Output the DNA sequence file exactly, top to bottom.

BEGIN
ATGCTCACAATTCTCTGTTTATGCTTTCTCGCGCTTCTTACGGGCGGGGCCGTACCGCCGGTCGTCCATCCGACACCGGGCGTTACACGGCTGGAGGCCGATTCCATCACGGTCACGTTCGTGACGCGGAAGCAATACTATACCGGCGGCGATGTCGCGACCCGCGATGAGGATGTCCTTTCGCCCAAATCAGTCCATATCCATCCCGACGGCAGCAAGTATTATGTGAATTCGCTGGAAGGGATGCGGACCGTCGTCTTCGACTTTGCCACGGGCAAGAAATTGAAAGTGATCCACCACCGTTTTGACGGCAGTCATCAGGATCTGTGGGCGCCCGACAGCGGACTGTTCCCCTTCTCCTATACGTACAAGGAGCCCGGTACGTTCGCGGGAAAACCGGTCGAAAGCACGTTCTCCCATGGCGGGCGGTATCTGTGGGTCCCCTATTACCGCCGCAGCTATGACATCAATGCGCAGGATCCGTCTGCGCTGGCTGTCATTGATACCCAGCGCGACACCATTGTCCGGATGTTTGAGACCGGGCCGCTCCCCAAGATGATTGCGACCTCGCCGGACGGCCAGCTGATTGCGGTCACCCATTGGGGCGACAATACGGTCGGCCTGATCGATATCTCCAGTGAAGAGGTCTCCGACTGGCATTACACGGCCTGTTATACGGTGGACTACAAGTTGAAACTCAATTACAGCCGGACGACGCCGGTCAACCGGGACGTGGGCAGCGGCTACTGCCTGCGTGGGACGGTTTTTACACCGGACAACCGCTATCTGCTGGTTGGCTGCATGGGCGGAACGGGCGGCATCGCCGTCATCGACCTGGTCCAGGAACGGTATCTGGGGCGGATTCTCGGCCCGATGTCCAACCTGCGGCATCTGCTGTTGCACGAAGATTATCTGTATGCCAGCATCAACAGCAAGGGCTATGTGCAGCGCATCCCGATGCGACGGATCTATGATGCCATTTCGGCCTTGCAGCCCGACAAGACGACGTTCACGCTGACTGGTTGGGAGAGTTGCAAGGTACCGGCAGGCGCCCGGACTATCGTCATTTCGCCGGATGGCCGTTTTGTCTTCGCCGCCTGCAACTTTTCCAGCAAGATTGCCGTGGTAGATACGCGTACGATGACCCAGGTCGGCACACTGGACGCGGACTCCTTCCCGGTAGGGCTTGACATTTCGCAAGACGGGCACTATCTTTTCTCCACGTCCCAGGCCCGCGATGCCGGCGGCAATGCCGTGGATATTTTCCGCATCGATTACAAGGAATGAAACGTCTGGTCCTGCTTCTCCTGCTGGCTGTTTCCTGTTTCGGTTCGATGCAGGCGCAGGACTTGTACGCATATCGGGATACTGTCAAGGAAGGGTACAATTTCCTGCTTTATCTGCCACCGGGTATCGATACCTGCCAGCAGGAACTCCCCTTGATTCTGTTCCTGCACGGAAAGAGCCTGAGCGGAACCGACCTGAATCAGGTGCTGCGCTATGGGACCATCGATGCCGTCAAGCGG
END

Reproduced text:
ATGCTCACAATTCTCTGTTTATGCTTTCTCGCGCTTCTTACGGGCGGGGCCGTACCGCCGGTCGTCCATCCGACACCGGGCGTTACACGGCTGGAGGCCGATTCCATCACGGTCACGTTCGTGACGCGGAAGCAATACTATACCGGCGGCGATGTCGCGACCCGCGATGAGGATGTCCTTTCGCCCAAATCAGTCCATATCCATCCCGACGGCAGCAAGTATTATGTGAATTCGCTGGAAGGGATGCGGACCGTCGTCTTCGACTTTGCCACGGGCAAGAAATTGAAAGTGATCCACCACCGTTTTGACGGCAGTCATCAGGATCTGTGGGCGCCCGACAGCGGACTGTTCCCCTTCTCCTATACGTACAAGGAGCCCGGTACGTTCGCGGGAAAACCGGTCGAAAGCACGTTCTCCCATGGCGGGCGGTATCTGTGGGTCCCCTATTACCGCCGCAGCTATGACATCAATGCGCAGGATCCGTCTGCGCTGGCTGTCATTGATACCCAGCGCGACACCATTGTCCGGATGTTTGAGACCGGGCCGCTCCCCAAGATGATTGCGACCTCGCCGGACGGCCAGCTGATTGCGGTCACCCATTGGGGCGACAATACGGTCGGCCTGATCGATATCTCCAGTGAAGAGGTCTCCGACTGGCATTACACGGCCTGTTATACGGTGGACTACAAGTTGAAACTCAATTACAGCCGGACGACGCCGGTCAACCGGGACGTGGGCAGCGGCTACTGCCTGCGTGGGACGGTTTTTACACCGGACAACCGCTATCTGCTGGTTGGCTGCATGGGCGGAACGGGCGGCATCGCCGTCATCGACCTGGTCCAGGAACGGTATCTGGGGCGGATTCTCGGCCCGATGTCCAACCTGCGGCATCTGCTGTTGCACGAAGATTATCTGTATGCCAGCATCAACAGCAAGGGCTATGTGCAGCGCATCCCGATGCGACGGATCTATGATGCCATTTCGGCCTTGCAGCCCGACAAGACGACGTTCACGCTGACTGGTTGGGAGAGTTGCAAGGTACCGGCAGGCGCCCGGACTATCGTCATTTCGCCGGATGGCCGTTTTGTCTTCGCCGCCTGCAACTTTTCCAGCAAGATTGCCGTGGTAGATACGCGTACGATGACCCAGGTCGGCACACTGGACGCGGACTCCTTCCCGGTAGGGCTTGACATTTCGCAAGACGGGCACTATCTTTTCTCCACGTCCCAGGCCCGCGATGCCGGCGGCAATGCCGTGGATATTTTCCGCATCGATTACAAGGAATGAAACGTCTGGTCCTGCTTCTCCTGCTGGCTGTTTCCTGTTTCGGTTCGATGCAGGCGCAGGACTTGTACGCATATCGGGATACTGTCAAGGAAGGGTACAATTTCCTGCTTTATCTGCCACCGGGTATCGATACCTGCCAGCAGGAACTCCCCTTGATTCTGTTCCTGCACGGAAAGAGCCTGAGCGGAACCGACCTGAATCAGGTGCTGCGCTATGGGACCATCGATGCCGTCAAGCGG